Drones are now impacting and shaping the way business is conducted worldwide. 

For Ellis County agriculture producer John Paul Dineen III, a drone flown by university researchers allowed him to get a picture of his corn crop’s health from the air. 

Dineen said that flying a drone across his 90-acre corn field takes less time and provides him with a better picture of the crop’s health.

“It is really illogical for me to say that I would ever walk the whole 90 acres scouting it,” Dineen told the Sun. “We are going to scout the corners and the ends but with the drones and the technology you can look the whole field over from end to end much better than I could on foot.”

Researcher Brian McLaughlin said the health of a crop is determined through the infrared light that’s measured by the drone as it flies overhead. 

“What we are looking for is infrared light,” he said. “It is a poison to a plant and they are trying to shoot it back, just like with all the germs that are out there that our body is constantly trying to fight back. 

“A healthy plant is going to be able to push back a lot more of that infrared light than say an unhealthy plant,” he said. “It is going to have a much higher reflectance and we are capturing that light bouncing off. So, we will be able to see the healthy plants and see where the areas of stress are.”

McLaughlin said the information he’s able to present to producers shows them the areas of their fields where crops are stressed. Producers have a better idea of what’s going on in their fields after they review the data. 

According to the Massachusetts Institute of Technology Review’s website, drones have been used commercially since the early 1980s but are seeing expanding use in several industries. Some of the uses include soil and field analysis, planting, crop spraying, crop monitoring, irrigation and health assessment. Potential benefits of using drones in agriculture include increased yields, saving time and the ability to plan for the future.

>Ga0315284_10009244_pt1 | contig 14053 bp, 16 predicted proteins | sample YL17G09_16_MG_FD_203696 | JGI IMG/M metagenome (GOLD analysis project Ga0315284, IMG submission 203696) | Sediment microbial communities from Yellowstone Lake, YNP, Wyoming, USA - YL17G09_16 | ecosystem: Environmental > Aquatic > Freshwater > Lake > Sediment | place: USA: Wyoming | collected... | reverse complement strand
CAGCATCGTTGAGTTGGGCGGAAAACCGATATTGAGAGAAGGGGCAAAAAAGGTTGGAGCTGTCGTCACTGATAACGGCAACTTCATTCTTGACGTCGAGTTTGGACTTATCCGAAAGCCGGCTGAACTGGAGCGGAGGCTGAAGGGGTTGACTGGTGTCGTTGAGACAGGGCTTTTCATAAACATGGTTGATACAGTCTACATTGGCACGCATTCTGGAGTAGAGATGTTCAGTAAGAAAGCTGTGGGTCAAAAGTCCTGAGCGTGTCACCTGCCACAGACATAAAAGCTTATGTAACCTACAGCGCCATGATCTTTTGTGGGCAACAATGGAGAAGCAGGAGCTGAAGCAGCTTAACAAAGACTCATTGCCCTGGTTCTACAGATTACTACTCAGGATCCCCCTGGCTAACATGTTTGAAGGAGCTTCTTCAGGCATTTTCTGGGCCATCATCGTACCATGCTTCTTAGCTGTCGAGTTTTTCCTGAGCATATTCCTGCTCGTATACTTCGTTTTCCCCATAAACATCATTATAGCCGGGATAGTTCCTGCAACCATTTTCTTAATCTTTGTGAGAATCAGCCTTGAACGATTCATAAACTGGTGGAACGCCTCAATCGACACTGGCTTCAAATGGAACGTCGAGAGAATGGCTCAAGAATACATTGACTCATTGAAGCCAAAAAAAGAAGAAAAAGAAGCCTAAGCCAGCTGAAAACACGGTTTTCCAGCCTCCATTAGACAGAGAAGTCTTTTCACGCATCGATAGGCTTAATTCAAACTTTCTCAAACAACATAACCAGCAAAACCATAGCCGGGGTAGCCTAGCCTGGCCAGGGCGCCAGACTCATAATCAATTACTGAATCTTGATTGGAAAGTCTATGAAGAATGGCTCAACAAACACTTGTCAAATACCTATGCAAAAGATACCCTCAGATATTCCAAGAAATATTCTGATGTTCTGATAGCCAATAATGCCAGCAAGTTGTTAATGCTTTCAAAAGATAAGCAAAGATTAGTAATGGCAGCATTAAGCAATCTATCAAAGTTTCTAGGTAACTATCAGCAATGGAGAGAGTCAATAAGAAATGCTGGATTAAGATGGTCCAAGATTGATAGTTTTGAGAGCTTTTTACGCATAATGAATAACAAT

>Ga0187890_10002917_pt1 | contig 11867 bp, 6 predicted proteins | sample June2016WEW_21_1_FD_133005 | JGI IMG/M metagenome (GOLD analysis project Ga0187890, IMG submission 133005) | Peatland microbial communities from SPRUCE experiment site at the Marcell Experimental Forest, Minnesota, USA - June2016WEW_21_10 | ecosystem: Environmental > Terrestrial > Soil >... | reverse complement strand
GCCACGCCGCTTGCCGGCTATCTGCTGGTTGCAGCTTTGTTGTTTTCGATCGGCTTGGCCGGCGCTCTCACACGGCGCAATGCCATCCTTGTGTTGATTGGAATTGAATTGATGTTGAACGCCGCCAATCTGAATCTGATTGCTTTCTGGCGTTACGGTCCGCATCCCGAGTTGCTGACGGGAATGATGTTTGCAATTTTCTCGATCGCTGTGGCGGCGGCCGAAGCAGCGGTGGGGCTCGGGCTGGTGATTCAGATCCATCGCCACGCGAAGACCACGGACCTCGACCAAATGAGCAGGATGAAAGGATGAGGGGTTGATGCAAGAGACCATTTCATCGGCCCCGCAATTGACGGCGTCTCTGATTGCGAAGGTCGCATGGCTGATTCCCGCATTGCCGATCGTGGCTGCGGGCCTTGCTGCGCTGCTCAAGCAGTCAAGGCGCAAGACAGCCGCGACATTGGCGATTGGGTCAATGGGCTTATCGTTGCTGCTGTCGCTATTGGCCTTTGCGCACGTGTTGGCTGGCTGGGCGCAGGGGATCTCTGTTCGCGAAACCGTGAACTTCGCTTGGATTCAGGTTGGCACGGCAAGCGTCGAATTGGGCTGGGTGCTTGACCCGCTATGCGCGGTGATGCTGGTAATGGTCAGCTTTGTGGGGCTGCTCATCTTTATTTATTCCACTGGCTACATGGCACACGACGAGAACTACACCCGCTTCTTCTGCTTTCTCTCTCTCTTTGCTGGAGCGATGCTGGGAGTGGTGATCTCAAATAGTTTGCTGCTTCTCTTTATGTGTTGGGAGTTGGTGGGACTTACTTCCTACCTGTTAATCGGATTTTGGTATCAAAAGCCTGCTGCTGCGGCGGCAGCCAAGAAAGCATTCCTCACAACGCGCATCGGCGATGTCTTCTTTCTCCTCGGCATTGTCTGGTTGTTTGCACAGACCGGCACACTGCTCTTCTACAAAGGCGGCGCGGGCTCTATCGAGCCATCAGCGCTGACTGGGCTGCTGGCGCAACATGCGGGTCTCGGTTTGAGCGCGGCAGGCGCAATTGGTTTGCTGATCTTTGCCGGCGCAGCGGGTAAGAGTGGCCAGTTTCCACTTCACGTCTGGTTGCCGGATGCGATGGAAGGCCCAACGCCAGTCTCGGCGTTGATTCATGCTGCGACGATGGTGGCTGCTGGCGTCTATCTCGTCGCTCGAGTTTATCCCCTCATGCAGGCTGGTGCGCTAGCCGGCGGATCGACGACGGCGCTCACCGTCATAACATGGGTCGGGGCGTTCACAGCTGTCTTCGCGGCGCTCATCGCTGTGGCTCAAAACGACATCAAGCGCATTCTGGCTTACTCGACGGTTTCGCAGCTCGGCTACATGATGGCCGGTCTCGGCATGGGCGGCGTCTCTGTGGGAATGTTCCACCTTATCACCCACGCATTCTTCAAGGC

McLaughlin said drones can give producers a helping hand when it comes to crop management.

“Here in the next month, it (the corn) is going to be high and you are going to get lost out there,” he said. “I have had to survey these corn rows before and you don’t know which way you are going when you get in there. You also risk trampling over the crops or stepping on copperheads. There are lots of things that could go wrong. 

“Also, just the speed at which we can detect these things,” he said. “We are able to see stuff with the drone that you can’t see with your eyes because of that non-visible light that it captures. We are just getting started (with the possibilities).” 

Another example of drone use in agriculture is with the USDA, whose Agricultural Research Service scientists are using drones to sample irrigation ponds for E. coli. This could give producers a new tool to avoid spraying potentially harmful bacteria on crops. 

According to an April 2017 Farm Journal Pulse poll, 31 percent of 1,094 farmers said they are considering using drones, 21 percent are using drones by themselves, 12 percent are using drones through a third-party provider and 37 percent said they’re not considering using drones.

Dineen echoed McLaughlin’s thoughts and feels the use of the technology is vital to help producers work smarter, not harder. He noted the data gained from his field will help refine the technology.

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